Hairy Vetch, Russian Vetch
Vicia villosa

Family: Papilionaceae (pa-pil-ee-uh-NAY-see-ee) (Info)
Genus: Vicia (VIK-ee-uh) (Info)
Species: villosa (vil-OH-suh) (Info)

Category:

Annuals

Biennials

Groundcovers

Vines and Climbers

Height:

24-36 in. (60-90 cm)

Spacing:

Unknown - Tell us

Hardiness:

Unknown - Tell us

Sun Exposure:

Full Sun

Sun to Partial Shade

Danger:

Unknown - Tell us

Bloom Color:

Purple

Bloom Time:

Mid Spring

Late Spring/Early Summer

Mid Summer

Foliage:

Blue-Green

Other details:

May be a noxious weed or invasive

This plant is attractive to bees, butterflies and/or birds

Drought-tolerant; suitable for xeriscaping

Soil pH requirements:

Unknown - Tell us

Patent Information:

Unknown - Tell us

Propagation Methods:

Unknown - Tell us

Seed Collecting:

Unknown - Tell us

Regional

This plant has been said to grow in the following regions:

Arden-arcade, California

Fresno, California

Taylorsville, Kentucky

Minneapolis, Minnesota

Saint Cloud, Minnesota

Hulbert, Oklahoma

Waxahachie, Texas

show all

Gardeners' Notes:

0
positives
1
neutral
1
negative
RatingContent
Negative

On Mar 15, 2008, distantkin from Saint Cloud, MN (Zone 4b) wrote:

Vicia villosa is considered invasive by the Minnesota DNR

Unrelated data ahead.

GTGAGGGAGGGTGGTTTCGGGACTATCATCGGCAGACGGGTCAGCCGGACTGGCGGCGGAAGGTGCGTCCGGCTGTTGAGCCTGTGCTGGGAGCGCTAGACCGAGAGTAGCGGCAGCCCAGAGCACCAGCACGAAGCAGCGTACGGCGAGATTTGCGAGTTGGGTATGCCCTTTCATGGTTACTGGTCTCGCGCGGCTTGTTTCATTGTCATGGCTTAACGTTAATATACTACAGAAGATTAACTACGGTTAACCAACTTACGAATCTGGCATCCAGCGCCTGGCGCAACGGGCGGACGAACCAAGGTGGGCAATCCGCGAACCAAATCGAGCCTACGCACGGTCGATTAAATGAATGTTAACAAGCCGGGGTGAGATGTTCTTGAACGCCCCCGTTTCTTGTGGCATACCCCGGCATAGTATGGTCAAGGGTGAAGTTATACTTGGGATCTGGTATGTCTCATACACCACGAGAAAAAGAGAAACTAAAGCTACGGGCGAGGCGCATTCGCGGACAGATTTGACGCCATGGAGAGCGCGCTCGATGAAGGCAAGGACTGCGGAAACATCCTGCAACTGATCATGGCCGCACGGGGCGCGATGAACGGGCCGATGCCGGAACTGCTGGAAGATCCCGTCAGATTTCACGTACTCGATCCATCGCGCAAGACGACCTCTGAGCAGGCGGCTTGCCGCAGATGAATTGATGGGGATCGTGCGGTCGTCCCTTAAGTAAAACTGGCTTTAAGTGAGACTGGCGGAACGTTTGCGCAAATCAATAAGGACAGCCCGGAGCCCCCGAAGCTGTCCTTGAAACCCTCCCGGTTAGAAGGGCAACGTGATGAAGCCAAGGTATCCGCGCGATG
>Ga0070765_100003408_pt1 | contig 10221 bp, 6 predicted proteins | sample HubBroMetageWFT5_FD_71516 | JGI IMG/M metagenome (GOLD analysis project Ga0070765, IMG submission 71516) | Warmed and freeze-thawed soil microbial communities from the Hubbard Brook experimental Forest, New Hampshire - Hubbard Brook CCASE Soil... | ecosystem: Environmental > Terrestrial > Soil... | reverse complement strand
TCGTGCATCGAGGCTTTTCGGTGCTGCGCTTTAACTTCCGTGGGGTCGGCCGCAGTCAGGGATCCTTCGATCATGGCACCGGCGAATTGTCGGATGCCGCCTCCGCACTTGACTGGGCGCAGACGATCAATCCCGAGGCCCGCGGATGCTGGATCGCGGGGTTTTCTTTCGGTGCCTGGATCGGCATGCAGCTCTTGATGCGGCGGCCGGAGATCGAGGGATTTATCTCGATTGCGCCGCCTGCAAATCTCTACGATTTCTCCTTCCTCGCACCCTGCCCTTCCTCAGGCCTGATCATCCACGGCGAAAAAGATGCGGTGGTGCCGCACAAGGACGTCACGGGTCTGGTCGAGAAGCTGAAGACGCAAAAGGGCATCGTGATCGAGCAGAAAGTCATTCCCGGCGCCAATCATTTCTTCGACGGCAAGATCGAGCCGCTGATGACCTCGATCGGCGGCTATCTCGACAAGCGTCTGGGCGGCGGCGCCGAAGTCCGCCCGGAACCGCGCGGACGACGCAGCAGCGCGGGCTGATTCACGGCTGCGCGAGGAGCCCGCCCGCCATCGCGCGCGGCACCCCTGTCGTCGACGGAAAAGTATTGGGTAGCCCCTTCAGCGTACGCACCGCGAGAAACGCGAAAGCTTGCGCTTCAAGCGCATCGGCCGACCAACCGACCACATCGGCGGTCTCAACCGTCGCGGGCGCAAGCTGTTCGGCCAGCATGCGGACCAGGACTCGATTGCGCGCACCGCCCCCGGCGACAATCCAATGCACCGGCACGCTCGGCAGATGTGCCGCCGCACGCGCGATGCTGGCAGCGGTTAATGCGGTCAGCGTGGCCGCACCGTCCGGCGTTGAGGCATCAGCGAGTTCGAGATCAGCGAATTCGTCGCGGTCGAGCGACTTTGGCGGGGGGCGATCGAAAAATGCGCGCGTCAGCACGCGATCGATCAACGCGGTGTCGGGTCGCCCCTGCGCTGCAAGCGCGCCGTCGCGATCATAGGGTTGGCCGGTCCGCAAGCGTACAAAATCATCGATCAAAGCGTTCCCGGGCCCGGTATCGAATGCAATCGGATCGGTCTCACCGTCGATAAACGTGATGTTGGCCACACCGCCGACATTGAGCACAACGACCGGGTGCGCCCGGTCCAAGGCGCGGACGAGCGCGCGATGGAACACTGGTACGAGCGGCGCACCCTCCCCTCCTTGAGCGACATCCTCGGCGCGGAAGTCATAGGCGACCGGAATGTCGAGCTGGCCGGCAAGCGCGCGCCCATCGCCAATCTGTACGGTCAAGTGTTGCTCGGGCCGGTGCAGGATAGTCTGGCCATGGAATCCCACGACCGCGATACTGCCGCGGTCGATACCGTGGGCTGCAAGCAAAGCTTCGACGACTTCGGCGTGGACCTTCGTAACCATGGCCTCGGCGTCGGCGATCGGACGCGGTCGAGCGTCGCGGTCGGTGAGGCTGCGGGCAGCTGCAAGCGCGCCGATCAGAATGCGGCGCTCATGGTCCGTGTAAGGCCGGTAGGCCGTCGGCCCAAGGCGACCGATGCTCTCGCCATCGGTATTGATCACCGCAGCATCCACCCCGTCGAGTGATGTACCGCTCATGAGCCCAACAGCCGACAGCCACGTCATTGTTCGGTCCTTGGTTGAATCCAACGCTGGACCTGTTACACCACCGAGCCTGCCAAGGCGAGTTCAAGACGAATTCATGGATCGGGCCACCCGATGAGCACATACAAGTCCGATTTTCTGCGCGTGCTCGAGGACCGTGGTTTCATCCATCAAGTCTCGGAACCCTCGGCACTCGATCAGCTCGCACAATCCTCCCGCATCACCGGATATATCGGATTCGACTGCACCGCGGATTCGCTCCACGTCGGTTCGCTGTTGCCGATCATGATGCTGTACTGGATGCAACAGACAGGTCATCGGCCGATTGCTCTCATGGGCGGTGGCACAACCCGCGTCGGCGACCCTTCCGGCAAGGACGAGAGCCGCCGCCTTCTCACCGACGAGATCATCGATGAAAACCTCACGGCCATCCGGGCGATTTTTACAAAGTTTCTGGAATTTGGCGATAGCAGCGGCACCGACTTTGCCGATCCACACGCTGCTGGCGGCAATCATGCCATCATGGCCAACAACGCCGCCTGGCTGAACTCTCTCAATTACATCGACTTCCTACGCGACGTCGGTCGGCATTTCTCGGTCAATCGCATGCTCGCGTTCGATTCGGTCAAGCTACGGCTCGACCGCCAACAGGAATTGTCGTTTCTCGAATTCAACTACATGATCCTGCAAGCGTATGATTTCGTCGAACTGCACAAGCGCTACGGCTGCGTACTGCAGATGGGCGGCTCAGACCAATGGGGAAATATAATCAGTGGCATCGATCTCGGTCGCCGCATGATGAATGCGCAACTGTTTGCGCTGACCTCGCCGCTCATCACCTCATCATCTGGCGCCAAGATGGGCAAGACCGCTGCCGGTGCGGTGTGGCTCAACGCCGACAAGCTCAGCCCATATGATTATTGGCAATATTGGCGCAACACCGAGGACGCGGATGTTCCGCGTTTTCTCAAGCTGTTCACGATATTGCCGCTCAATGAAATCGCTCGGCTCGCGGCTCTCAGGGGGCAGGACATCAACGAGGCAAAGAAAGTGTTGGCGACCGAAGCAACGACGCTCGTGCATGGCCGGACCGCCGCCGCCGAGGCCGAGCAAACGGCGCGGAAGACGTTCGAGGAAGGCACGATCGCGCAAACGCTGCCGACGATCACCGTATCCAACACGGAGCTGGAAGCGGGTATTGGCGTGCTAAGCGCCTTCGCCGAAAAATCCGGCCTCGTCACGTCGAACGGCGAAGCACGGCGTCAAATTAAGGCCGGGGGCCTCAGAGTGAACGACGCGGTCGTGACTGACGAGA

"Ecological Threat:

* Both vetches are not a threat to healthy native prairies at this time, but can be a problem in prairie reconstructions and on disturbed sites.
* They grow best on the dry sandy soils of disturbed fields and thickets.
* Both vetches have naturalized in the U.S. and are grown for forage, green fertilizer or cover crop. They occur throughout the eastern and midwestern states extending into southern Canada."

Neutral

On Apr 25, 2004, kjsacramento from Sacramento, CA wrote:

This plant is eye-catching, abundant with beautiful late spring blooms as it grows wild on the dry hot roadsides of Sacramento, but adjacent property owners have warned me that it is a nightmare to remove - very invasive. Lupine is a better alternative for the area with the same effect.